A class ought to feel like a community. (Mathematically speaking, that’s what make it a class, rather than a set. Yes, it’s a slightly different meaning of the word “class,” but the resemblance is not a coincidence.) We’ve all been in a class that had the coherence and mutual support that made it a community, and we’ve all been in many classes that were merely a group of students with a teacher. This post is not an analysis of how to turn the latter into the former — entire books have been written on the subject — but is merely a reflection of one small aspect of the issue: why is it so much easier to develop a community feel in an honors class than in a “regular” class? (In Weston the “regular” classes are called “college-prep,” so that’s how I’ll refer to them here.)
Actually, the presupposition behind my question might not be correct. I know from talking with my colleagues that it may depend on the subject, the specific course, and/or the teacher. But it’s definitely true in my experience as a math teacher for 37 years.
It would be easy to predict exactly the opposite generalization. Students in an honors math class — especially at Weston High School or similar schools — tend to be very competitive. Many suffer from academic stress and anxiety. They want to get into the same top-tier colleges, for which there are far more applicants than acceptances. Some of them (but remarkably few, actually) have trouble with social skills. All of these factors add up to a prediction that they wouldn’t function well as a community. And yet they usually do. Why is this?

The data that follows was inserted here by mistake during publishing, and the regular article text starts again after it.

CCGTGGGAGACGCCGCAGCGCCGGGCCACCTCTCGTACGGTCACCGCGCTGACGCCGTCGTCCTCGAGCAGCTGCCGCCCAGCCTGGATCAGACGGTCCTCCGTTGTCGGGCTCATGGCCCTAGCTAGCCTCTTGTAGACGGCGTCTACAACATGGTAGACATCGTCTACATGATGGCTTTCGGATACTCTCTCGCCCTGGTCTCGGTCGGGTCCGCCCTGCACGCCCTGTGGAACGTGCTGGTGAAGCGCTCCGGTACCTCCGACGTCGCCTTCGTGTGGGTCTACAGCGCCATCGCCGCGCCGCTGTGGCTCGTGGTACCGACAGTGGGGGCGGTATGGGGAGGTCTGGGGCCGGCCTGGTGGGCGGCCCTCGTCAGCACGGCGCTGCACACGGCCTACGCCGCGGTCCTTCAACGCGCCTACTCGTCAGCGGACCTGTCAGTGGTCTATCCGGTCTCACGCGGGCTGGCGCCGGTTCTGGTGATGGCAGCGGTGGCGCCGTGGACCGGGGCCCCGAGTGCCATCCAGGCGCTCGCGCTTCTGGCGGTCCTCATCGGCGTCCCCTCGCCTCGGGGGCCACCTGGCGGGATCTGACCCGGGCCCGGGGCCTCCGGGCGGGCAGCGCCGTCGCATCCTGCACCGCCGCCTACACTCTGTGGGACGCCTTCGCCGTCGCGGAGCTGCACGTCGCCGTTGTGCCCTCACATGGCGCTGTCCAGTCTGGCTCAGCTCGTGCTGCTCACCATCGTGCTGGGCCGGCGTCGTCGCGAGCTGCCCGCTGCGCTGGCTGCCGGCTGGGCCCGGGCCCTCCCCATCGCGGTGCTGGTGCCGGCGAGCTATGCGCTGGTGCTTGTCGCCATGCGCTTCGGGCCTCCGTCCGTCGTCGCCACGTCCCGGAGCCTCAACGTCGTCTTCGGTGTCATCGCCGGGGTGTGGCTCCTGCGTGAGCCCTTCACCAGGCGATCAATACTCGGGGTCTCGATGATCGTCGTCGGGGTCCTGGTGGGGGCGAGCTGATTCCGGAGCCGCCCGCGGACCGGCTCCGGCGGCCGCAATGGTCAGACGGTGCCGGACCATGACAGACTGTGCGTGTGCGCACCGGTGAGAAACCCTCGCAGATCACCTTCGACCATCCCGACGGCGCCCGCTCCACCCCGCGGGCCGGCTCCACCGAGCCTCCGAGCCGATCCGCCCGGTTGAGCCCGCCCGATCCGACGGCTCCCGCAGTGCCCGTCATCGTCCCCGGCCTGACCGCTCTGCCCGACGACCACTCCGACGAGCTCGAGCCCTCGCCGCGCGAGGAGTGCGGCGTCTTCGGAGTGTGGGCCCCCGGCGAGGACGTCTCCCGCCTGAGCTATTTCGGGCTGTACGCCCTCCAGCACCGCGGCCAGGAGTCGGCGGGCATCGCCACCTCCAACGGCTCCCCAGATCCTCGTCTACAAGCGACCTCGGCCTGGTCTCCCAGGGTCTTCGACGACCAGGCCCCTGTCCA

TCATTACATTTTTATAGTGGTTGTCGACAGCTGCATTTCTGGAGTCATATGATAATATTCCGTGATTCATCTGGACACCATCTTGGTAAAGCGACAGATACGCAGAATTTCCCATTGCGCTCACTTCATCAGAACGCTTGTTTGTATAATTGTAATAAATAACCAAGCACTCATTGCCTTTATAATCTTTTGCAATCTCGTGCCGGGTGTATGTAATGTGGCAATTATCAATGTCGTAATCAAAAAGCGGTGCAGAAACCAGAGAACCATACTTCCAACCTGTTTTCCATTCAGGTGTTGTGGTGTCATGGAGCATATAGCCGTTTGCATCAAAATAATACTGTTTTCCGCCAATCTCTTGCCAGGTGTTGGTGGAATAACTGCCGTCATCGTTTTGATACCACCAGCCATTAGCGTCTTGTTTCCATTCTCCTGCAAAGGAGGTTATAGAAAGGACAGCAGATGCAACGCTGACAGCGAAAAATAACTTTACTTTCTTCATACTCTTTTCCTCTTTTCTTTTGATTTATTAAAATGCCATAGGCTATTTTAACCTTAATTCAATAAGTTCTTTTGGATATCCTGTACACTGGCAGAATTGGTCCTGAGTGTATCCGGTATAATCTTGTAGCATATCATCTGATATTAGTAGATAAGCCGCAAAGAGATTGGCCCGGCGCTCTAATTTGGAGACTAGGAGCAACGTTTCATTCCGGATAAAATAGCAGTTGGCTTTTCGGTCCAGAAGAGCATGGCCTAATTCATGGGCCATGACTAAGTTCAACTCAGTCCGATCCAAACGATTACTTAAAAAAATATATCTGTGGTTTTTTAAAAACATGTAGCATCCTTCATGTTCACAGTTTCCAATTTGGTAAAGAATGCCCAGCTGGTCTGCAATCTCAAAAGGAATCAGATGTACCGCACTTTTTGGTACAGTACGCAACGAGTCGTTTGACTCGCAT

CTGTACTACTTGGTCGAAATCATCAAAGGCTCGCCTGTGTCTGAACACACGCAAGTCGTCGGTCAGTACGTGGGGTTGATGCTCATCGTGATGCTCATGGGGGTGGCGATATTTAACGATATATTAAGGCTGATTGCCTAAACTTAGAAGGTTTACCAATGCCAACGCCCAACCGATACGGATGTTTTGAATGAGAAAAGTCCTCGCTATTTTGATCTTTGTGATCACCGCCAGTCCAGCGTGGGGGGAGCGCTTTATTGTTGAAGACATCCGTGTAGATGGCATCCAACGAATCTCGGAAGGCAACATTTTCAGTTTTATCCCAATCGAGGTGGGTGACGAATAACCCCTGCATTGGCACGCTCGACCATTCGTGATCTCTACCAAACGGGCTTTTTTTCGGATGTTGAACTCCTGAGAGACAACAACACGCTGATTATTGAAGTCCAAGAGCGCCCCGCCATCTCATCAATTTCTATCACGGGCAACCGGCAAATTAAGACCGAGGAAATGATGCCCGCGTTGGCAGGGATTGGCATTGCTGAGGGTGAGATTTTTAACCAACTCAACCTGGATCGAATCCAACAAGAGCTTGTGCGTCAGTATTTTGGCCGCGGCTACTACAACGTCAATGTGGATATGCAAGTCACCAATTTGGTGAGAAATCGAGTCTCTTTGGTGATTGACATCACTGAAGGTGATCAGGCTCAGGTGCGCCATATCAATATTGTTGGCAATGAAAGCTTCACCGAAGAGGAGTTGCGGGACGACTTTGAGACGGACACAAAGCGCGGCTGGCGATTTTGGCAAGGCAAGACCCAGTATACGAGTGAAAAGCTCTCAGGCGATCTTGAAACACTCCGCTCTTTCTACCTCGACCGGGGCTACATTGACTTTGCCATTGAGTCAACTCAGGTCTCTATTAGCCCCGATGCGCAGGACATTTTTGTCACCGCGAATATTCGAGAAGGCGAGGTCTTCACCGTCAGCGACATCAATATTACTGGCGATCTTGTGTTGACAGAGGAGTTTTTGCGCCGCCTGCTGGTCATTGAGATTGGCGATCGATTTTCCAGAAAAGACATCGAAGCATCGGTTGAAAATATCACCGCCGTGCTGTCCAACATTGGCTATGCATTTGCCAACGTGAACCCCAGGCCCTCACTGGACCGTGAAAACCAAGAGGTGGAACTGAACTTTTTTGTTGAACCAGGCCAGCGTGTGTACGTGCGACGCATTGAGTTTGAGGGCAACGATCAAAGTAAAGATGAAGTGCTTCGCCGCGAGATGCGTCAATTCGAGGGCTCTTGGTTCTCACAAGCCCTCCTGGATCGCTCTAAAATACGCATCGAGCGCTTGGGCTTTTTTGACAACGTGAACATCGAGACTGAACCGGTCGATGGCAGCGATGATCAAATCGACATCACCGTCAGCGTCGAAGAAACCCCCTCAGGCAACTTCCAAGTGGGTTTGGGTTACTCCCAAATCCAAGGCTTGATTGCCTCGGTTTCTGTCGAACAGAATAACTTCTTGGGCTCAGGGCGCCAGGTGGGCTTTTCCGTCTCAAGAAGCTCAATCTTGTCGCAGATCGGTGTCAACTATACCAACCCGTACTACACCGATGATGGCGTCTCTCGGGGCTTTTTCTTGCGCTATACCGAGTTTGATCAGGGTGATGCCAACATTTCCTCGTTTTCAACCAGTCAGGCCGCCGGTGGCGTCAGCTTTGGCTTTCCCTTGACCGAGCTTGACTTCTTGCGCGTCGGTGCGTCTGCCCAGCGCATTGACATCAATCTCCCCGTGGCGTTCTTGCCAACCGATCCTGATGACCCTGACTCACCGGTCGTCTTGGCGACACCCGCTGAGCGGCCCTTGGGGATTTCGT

My guess is that the factors in the previous paragraph may actually create a common bond among the students in an honors math class. They are a self-selected group who are all striving for the same thing. Most of them (certainly not all, but usually enough to create a critical mass) are in the course because they’re interested in mathematics and want to do well. The majority of them have done well in school and find many rewards there. They tend to feel a sense of communality with each other and even with the teacher. If they don’t feel that they belong, there’s a place to go: they can always switch to a college-prep class (even as late as Thanksgiving, at least at Weston).
College-prep math classes, in contrast, contain an enormous variety of students. By their very nature they are heterogeneous, ranging from those who could perfectly well be in honors (but chose not to be) all the way to those who are hanging on by their fingertips. Many students in a college-prep class have just as much stress as their classmates in honors classes, but many of them are overly relaxed. Some have given up. Many haven’t given up at all and do their work diligently. Some care. Some do not. Many are taking math just because it’s required (either an explicit requirement for high-school graduation or an implicit one for acceptance at college). Consider what happens to group work as a result: in an honors class, the large majority of students will accept randomly assigned groups and will work cooperatively with those in the group, but in a college-prep class only a minority will do so.
That, at least, is my analysis of what’s going on. There’s still the puzzling question of why it is different in some other disciplines (assuming that it really is).